Hospice art festival showcases creative work of patients
– Unique two-day exhibition featured creations by Hospice patients and their families, as well as photographic art donated by royal photographer Arthur Edwards MBE –
The personal, creative work of patients and families at an Essex Hospice went on display to the public as part of a free art exhibition last weekend (22nd and 23rd June).
‘Art Fest’, organised by St. Luke’s Hospice in Basildon, saw the creative work of patients, their families, carers, staff and volunteers go on display in the first exhibition of its kind for the Hospice. Among the unique pieces were paintings, drawings, home-made jewellery and sculptures; many of which were created by patients at the Hospice.
The idea was born from a Day Hospice project, which encouraged people to decorate large sunflower petals which were assembled together to make a spectacular sunflower display. This was the pinnacle of Art Fest and the final piece was displayed as part of the exhibition.
To help create a festival feel, patients also helped make bunting which surrounded the Hospice. There was free music, entertainment and refreshments for people to enjoy, and some of the artwork was sold to help raise money for the Hospice.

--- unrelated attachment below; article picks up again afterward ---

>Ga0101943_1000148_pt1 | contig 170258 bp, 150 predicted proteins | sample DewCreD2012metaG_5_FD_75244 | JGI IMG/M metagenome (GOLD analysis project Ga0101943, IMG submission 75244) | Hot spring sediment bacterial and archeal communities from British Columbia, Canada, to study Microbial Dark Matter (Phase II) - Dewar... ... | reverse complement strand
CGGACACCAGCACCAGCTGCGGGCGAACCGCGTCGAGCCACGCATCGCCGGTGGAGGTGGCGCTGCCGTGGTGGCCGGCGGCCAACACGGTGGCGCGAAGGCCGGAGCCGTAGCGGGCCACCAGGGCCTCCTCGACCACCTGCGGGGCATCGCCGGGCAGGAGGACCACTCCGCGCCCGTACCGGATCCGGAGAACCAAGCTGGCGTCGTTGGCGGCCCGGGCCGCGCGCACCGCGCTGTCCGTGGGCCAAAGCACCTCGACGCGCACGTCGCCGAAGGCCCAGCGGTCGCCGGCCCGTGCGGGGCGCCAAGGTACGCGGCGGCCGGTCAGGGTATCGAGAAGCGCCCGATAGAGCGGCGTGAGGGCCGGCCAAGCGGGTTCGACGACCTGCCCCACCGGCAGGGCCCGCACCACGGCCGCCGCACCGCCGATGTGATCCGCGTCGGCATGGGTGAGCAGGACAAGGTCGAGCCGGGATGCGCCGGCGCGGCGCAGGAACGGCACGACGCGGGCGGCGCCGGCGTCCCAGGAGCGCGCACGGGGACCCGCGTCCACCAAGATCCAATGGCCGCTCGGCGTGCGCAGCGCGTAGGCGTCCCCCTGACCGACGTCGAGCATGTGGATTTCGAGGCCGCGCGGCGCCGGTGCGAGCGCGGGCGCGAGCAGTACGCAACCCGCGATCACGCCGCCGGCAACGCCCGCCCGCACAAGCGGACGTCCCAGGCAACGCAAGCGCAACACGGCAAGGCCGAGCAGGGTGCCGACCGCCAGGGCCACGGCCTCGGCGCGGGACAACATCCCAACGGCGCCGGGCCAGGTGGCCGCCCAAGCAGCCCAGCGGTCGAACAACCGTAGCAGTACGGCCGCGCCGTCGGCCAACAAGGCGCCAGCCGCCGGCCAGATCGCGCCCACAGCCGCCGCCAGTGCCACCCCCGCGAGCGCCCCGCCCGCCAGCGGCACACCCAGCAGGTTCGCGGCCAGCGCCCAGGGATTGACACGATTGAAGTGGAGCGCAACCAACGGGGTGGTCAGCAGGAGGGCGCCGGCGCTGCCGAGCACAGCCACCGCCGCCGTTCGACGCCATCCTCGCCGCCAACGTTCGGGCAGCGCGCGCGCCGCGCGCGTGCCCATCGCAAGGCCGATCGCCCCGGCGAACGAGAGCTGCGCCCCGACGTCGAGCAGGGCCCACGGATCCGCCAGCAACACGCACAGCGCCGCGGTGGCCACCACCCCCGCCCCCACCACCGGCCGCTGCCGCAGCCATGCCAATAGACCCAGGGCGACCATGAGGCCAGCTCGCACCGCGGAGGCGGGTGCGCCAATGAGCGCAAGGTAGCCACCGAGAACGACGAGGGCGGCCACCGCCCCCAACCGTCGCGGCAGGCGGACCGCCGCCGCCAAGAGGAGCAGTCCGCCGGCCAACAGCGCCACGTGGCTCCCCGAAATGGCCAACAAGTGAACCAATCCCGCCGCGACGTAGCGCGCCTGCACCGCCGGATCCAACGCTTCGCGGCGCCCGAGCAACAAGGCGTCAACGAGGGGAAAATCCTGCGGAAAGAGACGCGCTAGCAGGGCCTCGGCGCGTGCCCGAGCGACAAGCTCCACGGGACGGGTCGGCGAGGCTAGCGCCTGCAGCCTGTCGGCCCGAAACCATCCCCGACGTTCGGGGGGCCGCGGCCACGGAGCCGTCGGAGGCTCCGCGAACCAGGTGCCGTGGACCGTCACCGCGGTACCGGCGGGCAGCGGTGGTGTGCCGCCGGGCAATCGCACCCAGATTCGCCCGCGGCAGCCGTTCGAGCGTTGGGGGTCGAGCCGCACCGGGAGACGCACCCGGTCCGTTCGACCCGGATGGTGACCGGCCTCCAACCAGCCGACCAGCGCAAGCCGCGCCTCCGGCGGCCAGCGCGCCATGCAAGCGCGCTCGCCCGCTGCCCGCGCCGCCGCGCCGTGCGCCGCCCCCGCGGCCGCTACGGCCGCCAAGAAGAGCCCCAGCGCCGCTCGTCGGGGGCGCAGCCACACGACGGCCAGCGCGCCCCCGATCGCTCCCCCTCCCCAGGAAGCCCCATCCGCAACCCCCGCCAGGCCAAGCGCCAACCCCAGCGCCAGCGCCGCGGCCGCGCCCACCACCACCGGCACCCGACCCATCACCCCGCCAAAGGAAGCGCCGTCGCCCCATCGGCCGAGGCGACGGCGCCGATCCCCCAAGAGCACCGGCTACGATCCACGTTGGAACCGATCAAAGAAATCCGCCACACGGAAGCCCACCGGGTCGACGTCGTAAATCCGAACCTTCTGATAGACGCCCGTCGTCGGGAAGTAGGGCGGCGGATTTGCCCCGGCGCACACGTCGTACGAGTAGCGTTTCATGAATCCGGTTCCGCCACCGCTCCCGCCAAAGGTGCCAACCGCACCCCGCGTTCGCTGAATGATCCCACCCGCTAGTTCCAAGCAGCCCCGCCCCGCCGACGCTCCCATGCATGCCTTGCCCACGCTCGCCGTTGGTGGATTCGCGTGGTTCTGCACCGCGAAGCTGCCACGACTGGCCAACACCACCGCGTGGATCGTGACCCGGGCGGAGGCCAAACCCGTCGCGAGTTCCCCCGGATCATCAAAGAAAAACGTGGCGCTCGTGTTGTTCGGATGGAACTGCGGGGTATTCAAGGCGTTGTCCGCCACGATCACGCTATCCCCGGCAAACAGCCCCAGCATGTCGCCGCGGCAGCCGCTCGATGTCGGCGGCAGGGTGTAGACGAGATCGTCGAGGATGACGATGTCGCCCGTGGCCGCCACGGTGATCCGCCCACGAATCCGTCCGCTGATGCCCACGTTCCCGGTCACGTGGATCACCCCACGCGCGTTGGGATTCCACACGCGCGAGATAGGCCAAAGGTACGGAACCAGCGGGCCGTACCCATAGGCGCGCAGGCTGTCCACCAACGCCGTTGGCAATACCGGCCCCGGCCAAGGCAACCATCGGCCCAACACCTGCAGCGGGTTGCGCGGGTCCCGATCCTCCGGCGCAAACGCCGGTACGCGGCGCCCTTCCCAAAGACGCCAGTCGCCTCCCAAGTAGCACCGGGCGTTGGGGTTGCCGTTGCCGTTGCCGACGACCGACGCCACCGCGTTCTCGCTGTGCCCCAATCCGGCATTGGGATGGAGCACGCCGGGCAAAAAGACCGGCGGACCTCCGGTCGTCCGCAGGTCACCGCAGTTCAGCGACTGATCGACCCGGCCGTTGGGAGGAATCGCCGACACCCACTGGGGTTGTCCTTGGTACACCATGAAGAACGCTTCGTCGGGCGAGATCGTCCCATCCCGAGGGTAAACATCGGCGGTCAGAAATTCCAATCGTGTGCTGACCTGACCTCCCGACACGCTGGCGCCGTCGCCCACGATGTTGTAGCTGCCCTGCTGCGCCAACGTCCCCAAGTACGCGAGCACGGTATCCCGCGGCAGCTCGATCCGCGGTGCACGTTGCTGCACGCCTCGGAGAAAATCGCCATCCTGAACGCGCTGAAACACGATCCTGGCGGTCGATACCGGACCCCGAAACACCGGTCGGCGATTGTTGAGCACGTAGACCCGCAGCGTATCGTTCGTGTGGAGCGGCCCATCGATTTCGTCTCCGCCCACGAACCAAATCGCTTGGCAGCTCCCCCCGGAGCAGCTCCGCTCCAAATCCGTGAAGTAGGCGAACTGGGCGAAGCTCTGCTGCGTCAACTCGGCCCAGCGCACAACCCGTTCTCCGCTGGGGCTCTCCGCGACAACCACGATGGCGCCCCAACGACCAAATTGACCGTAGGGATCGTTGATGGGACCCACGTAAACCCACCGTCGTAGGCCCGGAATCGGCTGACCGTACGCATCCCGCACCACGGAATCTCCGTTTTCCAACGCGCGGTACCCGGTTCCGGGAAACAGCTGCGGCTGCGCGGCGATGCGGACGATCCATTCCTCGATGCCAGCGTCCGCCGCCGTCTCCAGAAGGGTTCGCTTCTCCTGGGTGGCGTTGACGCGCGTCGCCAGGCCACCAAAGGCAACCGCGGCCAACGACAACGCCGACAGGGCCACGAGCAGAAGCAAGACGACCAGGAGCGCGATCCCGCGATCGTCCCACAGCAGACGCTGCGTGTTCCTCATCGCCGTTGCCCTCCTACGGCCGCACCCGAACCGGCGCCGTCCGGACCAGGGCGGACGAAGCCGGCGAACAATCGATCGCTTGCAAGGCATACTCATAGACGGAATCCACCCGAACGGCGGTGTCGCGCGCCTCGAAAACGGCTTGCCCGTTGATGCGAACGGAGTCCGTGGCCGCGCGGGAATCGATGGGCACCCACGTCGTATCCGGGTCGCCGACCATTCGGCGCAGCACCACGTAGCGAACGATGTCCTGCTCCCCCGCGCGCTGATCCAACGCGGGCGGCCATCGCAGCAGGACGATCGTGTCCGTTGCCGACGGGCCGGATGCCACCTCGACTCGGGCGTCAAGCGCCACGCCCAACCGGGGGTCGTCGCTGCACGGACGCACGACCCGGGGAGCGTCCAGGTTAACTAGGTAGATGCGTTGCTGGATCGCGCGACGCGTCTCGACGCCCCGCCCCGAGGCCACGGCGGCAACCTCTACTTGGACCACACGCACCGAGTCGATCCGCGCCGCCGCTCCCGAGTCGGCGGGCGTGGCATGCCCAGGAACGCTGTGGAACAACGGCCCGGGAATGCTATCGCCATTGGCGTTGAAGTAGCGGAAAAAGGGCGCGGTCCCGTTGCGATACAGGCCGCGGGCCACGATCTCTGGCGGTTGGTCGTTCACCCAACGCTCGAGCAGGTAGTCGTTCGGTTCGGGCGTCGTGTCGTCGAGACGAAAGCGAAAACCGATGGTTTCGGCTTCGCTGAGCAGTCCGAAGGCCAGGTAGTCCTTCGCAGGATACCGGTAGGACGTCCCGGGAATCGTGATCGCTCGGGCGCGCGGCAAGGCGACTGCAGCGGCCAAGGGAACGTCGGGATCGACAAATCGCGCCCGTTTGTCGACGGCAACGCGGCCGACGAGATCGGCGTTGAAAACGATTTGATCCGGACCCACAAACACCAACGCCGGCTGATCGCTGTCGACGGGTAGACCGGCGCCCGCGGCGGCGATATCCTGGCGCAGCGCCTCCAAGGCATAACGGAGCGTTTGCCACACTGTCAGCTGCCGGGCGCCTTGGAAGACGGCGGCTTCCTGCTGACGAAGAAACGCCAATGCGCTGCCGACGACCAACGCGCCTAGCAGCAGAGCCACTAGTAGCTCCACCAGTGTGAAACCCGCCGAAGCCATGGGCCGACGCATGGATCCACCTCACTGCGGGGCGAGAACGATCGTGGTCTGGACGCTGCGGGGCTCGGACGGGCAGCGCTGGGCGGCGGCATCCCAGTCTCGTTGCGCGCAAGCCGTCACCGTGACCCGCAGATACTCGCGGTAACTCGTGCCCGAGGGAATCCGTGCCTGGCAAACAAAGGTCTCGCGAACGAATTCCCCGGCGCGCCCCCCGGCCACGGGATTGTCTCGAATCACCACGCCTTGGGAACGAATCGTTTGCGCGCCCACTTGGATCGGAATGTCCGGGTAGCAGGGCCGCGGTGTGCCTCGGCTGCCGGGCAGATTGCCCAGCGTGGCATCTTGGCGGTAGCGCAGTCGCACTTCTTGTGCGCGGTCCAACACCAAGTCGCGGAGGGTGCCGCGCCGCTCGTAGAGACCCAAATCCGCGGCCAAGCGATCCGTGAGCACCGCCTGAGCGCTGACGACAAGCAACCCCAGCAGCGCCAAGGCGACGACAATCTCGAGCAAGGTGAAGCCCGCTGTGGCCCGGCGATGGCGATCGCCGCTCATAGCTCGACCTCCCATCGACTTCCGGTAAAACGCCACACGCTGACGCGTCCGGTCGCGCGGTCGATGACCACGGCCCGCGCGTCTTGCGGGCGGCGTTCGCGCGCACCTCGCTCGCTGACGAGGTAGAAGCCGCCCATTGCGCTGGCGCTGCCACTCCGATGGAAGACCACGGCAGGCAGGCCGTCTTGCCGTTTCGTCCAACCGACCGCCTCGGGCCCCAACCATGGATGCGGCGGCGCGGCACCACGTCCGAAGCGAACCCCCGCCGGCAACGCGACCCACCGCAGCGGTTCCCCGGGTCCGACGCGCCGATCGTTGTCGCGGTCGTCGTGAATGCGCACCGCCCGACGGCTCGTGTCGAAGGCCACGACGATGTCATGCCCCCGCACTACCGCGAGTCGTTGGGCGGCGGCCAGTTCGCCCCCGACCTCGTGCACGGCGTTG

The exhibition was launched by the Basildon Mayor Cllr Burton-Sampson and also included photographic art that gifted to the Hospice by renowned royal photographer Arthur Edwards MBE.
Susan Wooding, who attends the Day Hospice said doing her creative work keeps her mind occupied. She created various cross stitch artwork for the exhibition. She said: “I don’t have to think about things that are going on in my life. I enjoy talking to others about the creative projects that I am working on. Coming to the event made me feel very chuffed. It touched me to see my work displayed and to meet the Mayor. My family also enjoyed seeing the variety of work on display.”
Julie Sone who shared 4D Artwork at the event said: “Creative work makes me feel mellow. I’ve created seven individual pieces for each of my grandchildren during my time at the Hospice and once the pieces are joined together they create a meaningful message. I felt very proud to see my work displayed.”
John Shoedeke, another patient and exhibitor who shared his African Artefacts, said: “I feel very proud to be part of St. Luke’s Hospice and have enjoyed seeing my creations on display.”
Art Fest was held in the Day Hospice, where people with life-limiting illnesses are supported and cared for. People who attend the Day Hospice are regularly encouraged to take part in diversional and creative activities, including arts and crafts.
Eileen Craig, Head of Day Hospice at St. Luke’s Hospice and organiser of the event, said: “We were overwhelmed by the variety, incredible standard and number of exhibits received and took great care to ensure each piece was carefully and thoughtfully placed and displayed. But it was the personal stories which accompanied the exhibits that all staff here will cherish, and the thrill of the expressions of pride on people’s faces as they saw their work in an exhibition for the first time, something that none of them had expected to see.”
Art Fest took place on the 22nd and 23rd June and was part of Basildon Council’s 70th anniversary celebrations.
For more information about the Hospice, visit www.stlukeshospice.com or call St. Luke’s Hospice on 01268 524973.